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Mayor's Hope Journal2

  • Mayor Park Won Soon’s invitation
    [Mayor Park Won Soon’s Administrative Journal 18]

  • Mayor's Hope Journal2 SMG 1722

    I had heard that there was a campaign to “invite Mayor Park Won Soon” to see a play. The play, called Seoul People, is the creation of a group of young people, and something that I definitely had to see because of the title if nothing else, so I went to the theater.

    There’s a Korean expression: ‘It’s always market day when I go into town’, which roughly means ‘bad timing’, and in this vein the day I’d chosen to go was the very last day of the play’s run.
    It turned out this way because I’d been putting it off for so long due to my busy schedule.

    The play depicts young people living in a goshiwon (a ‘single room accommodation building’) in Seoul. There’s Jun-hui, highly strung because he can’t find a job; Ram, always broke and running around all day doing part time jobs here and there to pay his room deposit money; and Da-jeong who came to Seoul from Masan in Gyeongnam, and can’t afford to buy one of the handbags that they sell at the department stores even though she works herself into the ground at a department store. The play is a collection of young people’s tales about the struggles they face in Seoul, a strange land far from their homes.

    The content is something that those who have left their hometowns in the countryside for Seoul will sympathize with a little… I too was reminded of an episode from my childhood.

    Visiting Seoul for the first time after finishing my 3rd year of middle school… I didn’t have any proper lodgings, so I was a burden to my older sister, staying in her room in Sindorim-dong. There was a red light district between the bus stop and our rented room, and the sister, dolled up in her thick make-up, sometimes used to joke around by grabbing my hat and throwing it, exposing my student ‘buzz haircut’. I was so scared and ashamed that I’d run away, leaving my hat behind. I’d sprint like I was running the 100m race back in my small town, with the splendor of Seoul’s night unfolding before my eyes.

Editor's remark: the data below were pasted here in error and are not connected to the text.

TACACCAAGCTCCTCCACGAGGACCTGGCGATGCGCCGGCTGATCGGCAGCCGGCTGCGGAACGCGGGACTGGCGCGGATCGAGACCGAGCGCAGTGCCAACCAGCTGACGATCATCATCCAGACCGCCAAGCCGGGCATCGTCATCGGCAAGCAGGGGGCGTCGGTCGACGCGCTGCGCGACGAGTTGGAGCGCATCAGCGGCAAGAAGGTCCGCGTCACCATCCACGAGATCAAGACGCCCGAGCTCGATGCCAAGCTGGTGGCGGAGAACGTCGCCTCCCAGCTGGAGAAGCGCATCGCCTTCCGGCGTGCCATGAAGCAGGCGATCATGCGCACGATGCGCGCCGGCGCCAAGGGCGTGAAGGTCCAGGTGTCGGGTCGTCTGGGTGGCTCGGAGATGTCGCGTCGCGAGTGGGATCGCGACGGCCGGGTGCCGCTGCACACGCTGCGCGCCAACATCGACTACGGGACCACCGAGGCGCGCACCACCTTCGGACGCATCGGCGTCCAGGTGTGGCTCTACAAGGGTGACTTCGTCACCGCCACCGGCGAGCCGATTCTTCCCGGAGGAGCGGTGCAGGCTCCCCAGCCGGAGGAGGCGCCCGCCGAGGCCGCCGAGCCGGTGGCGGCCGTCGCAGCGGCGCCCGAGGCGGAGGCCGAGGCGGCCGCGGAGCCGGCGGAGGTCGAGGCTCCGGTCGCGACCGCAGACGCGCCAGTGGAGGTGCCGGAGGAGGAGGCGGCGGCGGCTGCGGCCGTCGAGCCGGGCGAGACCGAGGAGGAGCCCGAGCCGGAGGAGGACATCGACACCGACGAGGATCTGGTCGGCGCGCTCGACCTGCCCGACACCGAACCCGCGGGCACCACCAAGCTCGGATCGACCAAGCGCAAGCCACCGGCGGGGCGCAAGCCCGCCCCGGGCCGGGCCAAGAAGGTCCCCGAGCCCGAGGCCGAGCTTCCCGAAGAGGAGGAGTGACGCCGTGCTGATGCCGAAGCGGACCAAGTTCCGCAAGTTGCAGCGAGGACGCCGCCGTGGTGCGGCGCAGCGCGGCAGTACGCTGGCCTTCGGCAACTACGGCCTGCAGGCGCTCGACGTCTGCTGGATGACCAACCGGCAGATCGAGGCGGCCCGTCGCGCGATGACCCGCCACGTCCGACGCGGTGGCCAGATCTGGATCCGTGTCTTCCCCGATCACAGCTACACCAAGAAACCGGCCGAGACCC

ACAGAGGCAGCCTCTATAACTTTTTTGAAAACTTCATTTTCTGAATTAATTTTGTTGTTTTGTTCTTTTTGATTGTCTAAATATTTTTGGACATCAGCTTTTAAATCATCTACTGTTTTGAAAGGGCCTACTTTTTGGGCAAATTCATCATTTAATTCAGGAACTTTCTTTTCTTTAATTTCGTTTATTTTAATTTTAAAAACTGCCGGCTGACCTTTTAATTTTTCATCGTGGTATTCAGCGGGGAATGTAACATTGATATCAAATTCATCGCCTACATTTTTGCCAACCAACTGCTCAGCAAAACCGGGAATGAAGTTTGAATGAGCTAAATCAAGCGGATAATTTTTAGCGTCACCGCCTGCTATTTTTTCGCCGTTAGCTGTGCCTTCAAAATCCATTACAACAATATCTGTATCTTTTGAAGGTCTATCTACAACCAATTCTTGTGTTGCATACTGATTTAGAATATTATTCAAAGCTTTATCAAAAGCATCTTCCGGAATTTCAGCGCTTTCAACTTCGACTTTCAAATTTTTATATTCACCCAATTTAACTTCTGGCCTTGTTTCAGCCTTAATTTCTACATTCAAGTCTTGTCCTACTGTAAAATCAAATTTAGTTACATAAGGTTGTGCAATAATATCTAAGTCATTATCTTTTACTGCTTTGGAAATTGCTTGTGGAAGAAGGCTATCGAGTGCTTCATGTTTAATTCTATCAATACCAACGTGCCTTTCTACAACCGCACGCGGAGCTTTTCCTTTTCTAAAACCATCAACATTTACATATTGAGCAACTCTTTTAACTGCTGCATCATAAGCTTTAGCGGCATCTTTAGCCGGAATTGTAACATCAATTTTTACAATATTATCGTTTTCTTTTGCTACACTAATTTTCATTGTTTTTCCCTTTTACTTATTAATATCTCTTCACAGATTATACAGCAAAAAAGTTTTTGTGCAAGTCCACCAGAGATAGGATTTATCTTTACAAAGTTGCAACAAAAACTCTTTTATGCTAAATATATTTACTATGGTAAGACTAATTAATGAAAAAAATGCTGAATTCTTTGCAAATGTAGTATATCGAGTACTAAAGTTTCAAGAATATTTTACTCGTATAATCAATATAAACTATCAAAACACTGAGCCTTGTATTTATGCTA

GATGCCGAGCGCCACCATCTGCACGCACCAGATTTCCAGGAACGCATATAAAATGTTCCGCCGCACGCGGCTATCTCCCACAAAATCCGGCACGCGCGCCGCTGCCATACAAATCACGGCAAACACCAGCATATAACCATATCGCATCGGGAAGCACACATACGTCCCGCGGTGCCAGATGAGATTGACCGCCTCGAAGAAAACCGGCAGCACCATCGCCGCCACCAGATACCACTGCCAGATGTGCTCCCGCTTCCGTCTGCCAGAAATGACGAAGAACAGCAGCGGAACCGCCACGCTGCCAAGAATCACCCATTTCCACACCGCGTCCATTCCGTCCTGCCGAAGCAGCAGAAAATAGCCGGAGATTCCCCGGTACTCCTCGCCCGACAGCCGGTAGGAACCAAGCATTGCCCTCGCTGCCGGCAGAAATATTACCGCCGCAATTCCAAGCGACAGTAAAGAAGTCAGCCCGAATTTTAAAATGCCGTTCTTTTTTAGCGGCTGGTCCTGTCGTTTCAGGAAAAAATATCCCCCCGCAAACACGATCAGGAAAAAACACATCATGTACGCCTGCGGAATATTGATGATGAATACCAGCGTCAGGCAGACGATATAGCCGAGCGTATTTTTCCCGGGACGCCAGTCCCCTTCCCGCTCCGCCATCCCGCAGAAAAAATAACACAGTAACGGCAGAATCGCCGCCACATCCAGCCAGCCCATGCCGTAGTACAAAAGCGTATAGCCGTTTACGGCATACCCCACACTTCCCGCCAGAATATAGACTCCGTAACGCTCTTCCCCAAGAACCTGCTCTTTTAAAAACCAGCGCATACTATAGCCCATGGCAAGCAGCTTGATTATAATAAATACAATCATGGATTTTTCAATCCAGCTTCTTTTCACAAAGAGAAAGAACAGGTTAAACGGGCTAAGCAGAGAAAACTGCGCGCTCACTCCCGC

The city lights were so splendid that my hometown in the Changnyeong countryside paled in comparison… I guess my own sparkle got lost in that ceaselessly sparkling city, but a corner of my mind remained forever dazzled. Nevertheless, that ‘unfamiliar Seoul’ was bearable for me, because I also had a dream, just like the main characters of the play.

    Seoul, whose doors are open to everyone who dreams….That’s the kind of Seoul that I hope for. A world that does not distinguish between those who come from Seoul or those who come from the countryside, between those from Gangnam or those from Gangbuk, or between those who are rich and those who are poor… That’s exactly the kind of Seoul that I hope for.

    So even if a person from a less fortunate background is unable to study abroad and receive a masters degree, it’s my hope that anyone, if they study hard like Jun-hui, can realize their dreams, and that Ram’s house deposit can be halved so that he can go to school instead of slaving away at a part-time job.

    A song from the play, Cho Yong-pil’s Dream
    Even at this very moment, people are struggling to realize their dreams in strange, unfamiliar Seoul. It would be good if they could be comforted a little.

    Dream

    1. Yearning for the vibrant city, here I came
    That place, that cold and dangerous place
    Wandering here and there, on the shabby doorstep
    Gulping down hot tears
    Here after a long journey, here finding my dreams
    On this rough and miserable road, here I am
    In this world, where is the forest and where is the swamp?
    Nobody told me that

    2. People are all going back home
    I’m the only one left now
    Wandering among buildings, through run-down alleys
    Gulping down hot tears
    Does that star up there understand my feelings, does it know my dreams?
    Singing a sad song when I’m miserable

    P.S. Having seen the final performance, I believe the play will provide comfort to youth, especially to young people who have come to an unfamiliar Seoul and are experiencing sorrow while holding onto their dreams, even in the fatigue of daily life. Thankfully, it appears that the play’s run has been extended, so it may provide comfort and sympathy to many more people yet.